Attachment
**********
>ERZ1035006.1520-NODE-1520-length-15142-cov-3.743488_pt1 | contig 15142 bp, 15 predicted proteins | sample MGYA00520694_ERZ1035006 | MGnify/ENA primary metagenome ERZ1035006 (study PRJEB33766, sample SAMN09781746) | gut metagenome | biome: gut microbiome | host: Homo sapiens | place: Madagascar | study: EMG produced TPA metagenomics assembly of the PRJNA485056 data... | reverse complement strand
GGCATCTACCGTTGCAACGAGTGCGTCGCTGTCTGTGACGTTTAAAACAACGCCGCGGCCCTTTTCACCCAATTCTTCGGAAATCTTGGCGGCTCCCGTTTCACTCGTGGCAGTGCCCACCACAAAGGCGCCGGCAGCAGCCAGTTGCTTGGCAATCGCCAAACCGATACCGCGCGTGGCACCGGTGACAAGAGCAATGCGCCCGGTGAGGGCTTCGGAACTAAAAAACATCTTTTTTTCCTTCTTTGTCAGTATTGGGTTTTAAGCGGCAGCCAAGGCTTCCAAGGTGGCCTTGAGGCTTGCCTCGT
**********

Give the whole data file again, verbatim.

>ERZ1035006.1520-NODE-1520-length-15142-cov-3.743488_pt1 | contig 15142 bp, 15 predicted proteins | sample MGYA00520694_ERZ1035006 | MGnify/ENA primary metagenome ERZ1035006 (study PRJEB33766, sample SAMN09781746) | gut metagenome | biome: gut microbiome | host: Homo sapiens | place: Madagascar | study: EMG produced TPA metagenomics assembly of the PRJNA485056 data... | reverse complement strand
GGCATCTACCGTTGCAACGAGTGCGTCGCTGTCTGTGACGTTTAAAACAACGCCGCGGCCCTTTTCACCCAATTCTTCGGAAATCTTGGCGGCTCCCGTTTCACTCGTGGCAGTGCCCACCACAAAGGCGCCGGCAGCAGCCAGTTGCTTGGCAATCGCCAAACCGATACCGCGCGTGGCACCGGTGACAAGAGCAATGCGCCCGGTGAGGGCTTCGGAACTAAAAAACATCTTTTTTTCCTTCTTTGTCAGTATTGGGTTTTAAGCGGCAGCCAAGGCTTCCAAGGTGGCCTTGAGGCTTGCCTCGT